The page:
No, we’re not talking about the economy, or about last fall’s Presidential campaign. We are talking about some grim news about the epidemic of childhood obesity, as well as a new way of thinking about the problem that should give all of us a great deal of hope.
First, the grim news. A large study published in last week’s British Medical Journal found that young men who were overweight at the age of 18 were as likely to die by age 60 as light smokers. For teens who were obese, they had the same risk of dying early as heavy smokers i.e., more than twice the risk of non-obese or non-smoking teens.
The study tracked the death rates of over 45,000 Swedish men over a 38-year period. “We know that health behaviors are established early on in life,” said Martin Neovius, the study’s first author and a postdoctoral fellow at the Karolinska Institute in Stockholm. He said the message for teenagers today was that if you are a smoker, or if you are overweight – and particularly if you are a heavy smoker, of if you are obese – it would be a good idea for your future health to try to make a change now.
In a report on the study in the New York Times, Dr. David F. Williamson, a professor of public health at Emory University noted that “it’s fairly dramatic when you say something is as lethal as smoking. We know of very few things from a health perspective that are as lethal as smoking.”
As the vast majority of the public and private efforts to combat the epidemic of childhood obesity are public health-oriented (for example, ad campaigns regarding the importance of a healthy diet and lifestyle), it was especially dismaying to read a new University of Illinois study in the journal Obesity that suggests that public health campaigns that promote exercise seem to cause people to eat more.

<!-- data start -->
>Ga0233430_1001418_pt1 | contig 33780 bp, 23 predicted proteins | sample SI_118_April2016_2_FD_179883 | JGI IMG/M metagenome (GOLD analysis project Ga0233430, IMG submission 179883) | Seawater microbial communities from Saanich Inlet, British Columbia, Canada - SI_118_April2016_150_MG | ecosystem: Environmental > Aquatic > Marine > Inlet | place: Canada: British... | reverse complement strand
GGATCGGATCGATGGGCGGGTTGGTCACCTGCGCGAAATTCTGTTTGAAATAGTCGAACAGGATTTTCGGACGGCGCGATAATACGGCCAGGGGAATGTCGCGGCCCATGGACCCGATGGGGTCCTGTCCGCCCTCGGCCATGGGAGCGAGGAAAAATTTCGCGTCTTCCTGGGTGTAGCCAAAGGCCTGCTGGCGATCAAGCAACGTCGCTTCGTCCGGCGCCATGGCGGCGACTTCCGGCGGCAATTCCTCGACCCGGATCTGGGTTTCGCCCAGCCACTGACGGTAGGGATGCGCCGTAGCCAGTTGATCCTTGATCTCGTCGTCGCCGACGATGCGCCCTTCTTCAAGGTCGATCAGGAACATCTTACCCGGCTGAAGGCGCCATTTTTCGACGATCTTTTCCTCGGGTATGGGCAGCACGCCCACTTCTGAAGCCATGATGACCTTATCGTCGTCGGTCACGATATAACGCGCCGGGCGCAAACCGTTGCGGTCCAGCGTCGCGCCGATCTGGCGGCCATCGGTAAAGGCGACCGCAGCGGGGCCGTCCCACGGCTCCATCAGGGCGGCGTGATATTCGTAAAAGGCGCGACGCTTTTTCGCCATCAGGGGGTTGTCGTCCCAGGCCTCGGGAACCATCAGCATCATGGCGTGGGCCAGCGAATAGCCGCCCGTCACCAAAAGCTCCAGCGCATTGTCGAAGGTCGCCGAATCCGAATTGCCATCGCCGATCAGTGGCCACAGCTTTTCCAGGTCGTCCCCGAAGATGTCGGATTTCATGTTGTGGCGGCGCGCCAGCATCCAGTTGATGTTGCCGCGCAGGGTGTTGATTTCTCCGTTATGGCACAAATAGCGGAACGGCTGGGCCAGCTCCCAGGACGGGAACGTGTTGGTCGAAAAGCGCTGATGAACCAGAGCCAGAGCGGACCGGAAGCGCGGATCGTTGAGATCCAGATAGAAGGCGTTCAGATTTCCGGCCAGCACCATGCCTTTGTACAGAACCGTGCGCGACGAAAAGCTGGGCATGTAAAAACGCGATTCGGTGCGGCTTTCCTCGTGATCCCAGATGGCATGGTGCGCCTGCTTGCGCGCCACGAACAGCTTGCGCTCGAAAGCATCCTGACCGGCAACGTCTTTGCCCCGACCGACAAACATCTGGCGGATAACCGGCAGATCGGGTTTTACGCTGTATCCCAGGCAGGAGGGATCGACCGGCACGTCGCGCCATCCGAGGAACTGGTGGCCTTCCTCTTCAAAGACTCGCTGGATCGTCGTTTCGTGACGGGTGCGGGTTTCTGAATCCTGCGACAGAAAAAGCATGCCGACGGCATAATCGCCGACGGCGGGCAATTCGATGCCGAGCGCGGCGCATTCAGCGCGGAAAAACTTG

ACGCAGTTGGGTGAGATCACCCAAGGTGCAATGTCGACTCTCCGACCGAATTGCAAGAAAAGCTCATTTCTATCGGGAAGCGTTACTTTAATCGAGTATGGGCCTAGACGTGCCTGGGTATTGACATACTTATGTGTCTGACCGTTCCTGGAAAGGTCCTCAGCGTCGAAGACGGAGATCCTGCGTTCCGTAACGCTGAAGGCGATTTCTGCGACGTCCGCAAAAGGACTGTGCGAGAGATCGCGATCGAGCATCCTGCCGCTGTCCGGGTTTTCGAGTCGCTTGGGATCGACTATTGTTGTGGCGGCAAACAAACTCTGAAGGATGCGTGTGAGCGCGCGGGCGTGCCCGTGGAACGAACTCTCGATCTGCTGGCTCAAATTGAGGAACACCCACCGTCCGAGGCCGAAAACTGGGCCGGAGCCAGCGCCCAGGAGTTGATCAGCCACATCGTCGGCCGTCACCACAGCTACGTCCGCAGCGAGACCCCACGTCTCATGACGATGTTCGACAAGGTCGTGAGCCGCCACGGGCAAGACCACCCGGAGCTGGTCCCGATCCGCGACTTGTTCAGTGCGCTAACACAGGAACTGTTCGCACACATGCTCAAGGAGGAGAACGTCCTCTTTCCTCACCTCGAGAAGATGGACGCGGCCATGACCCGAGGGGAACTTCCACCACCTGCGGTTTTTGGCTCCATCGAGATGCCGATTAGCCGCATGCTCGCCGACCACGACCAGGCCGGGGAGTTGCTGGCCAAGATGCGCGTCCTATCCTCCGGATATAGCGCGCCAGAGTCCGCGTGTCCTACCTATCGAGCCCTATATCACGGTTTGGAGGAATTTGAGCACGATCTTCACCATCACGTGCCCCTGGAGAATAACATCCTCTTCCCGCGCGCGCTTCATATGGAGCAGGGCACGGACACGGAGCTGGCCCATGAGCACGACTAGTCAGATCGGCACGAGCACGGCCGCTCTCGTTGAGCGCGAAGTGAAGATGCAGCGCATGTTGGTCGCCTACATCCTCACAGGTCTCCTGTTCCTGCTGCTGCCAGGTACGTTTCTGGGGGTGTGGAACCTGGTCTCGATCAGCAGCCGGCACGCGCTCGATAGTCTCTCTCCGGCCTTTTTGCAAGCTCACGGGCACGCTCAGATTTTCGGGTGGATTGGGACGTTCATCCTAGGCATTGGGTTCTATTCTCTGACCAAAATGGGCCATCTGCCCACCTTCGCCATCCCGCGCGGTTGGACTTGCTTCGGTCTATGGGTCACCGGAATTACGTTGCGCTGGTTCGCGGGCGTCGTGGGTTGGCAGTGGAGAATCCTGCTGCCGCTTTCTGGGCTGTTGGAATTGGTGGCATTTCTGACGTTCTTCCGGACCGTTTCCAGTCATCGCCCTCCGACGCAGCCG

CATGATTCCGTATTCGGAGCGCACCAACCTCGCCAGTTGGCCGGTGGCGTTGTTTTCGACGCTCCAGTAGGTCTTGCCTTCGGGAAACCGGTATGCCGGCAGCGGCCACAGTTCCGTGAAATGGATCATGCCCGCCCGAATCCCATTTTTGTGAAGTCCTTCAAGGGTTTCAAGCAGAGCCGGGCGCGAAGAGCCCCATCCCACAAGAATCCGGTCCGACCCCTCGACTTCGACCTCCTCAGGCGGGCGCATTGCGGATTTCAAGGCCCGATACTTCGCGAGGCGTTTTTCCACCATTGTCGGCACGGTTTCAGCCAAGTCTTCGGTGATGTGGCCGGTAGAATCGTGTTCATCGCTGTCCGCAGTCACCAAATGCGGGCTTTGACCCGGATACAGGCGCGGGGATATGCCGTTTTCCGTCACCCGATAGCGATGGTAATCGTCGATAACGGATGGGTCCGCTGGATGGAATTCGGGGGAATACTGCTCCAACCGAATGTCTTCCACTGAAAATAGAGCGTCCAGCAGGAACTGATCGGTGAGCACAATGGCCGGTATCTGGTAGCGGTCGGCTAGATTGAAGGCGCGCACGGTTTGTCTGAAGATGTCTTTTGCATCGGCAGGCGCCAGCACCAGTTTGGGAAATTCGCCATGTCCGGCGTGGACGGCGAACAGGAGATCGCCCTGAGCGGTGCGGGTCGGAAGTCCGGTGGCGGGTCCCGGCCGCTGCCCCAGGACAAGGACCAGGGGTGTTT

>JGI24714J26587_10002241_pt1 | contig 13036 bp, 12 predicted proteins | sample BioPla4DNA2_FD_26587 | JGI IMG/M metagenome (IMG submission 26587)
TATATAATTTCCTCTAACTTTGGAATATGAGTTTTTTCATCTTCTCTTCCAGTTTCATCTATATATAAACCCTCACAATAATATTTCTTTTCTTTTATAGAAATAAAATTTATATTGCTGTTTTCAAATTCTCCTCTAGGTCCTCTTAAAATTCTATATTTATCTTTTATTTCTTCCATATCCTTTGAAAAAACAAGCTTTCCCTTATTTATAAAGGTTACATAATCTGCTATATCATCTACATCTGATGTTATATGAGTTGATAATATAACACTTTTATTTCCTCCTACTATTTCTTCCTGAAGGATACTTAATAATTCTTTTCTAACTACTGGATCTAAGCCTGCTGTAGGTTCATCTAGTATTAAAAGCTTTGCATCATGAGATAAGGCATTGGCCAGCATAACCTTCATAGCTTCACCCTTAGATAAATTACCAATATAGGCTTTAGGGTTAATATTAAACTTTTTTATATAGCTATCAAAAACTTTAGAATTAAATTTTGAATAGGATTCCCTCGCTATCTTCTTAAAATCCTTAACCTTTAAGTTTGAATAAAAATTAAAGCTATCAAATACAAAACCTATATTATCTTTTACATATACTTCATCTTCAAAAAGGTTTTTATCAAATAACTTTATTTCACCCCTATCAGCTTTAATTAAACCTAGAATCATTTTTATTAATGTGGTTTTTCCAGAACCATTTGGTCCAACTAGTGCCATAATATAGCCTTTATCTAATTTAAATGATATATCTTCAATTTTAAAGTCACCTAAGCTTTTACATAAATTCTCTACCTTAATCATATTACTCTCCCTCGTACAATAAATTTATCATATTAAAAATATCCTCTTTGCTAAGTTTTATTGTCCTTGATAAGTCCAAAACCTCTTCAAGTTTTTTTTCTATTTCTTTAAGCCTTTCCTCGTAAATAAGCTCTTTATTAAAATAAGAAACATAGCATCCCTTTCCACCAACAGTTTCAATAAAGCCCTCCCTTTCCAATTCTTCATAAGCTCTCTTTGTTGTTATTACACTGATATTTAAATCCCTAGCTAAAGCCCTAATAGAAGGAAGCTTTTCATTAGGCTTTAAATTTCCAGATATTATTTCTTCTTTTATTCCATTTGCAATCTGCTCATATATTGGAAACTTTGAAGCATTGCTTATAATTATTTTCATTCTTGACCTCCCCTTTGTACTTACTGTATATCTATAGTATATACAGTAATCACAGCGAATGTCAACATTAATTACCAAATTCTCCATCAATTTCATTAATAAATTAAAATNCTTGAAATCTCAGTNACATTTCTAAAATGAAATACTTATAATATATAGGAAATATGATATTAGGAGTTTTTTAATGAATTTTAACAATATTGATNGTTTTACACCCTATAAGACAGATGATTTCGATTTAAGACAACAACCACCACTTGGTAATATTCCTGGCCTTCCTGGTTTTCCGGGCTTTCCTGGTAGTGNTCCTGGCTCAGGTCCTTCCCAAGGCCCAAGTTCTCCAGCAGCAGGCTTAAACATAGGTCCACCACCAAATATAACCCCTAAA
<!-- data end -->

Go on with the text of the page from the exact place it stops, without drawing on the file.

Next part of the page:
In the study, people who viewed posters suggesting that they join a gym or take a walk ate more food after looking at the posters than people who saw similarly designed posters prompting them to make friends or be in a group, the researchers found. Subliminal words about being active had a similar effect on study participants, said Illinois psychology professor Dolores Albarracín, who led the study.
“Viewers of the exercise messages ate significantly more (than their peers, who viewed other types of messages),” she said. “They ate one-third more when exposed to the exercise ads.” Those exposed to subliminal words about activity during a computer task ate about 20% more than those exposed to neutral words, she said.
Those designing public health campaigns are in the habit of trying to change one behavior at a time, Albarracín said. They should be aware that “whatever they communicate is likely to influence not only the behavior they had in mind but other behaviors that might be somewhat remotely linked,” she said.
It is precisely the attempt to effect lifestyle change (i.e., change multiple behaviors simultaneously) that lies at the heart of a promising new model outlined in this month’s issue of the journal Obesity Management.
An attempt to develop a new standard of care for childhood obesity, a team of experts led by researchers and clinicians from Northwestern, UCLA and other institutions, the “Seven Steps to Success” defines a stepwise intervention strategy of increasing intensity for health care professionals and parents. The steps are:
- medical management
- environmental changes
- support groups;
- cognitive-behavior therapy I: clinical or short-term immersion
- cognitive-behavior therapy II: long-term immersion
- bariatric surgery.
James Hill of University of Colorado Denver, and one of the leading researchers in the field, noted that “This 7 Step Model makes it easy to understand the treatment options available for childhood obesity. This logical approach may help parents and providers choose the right treatment for the child.”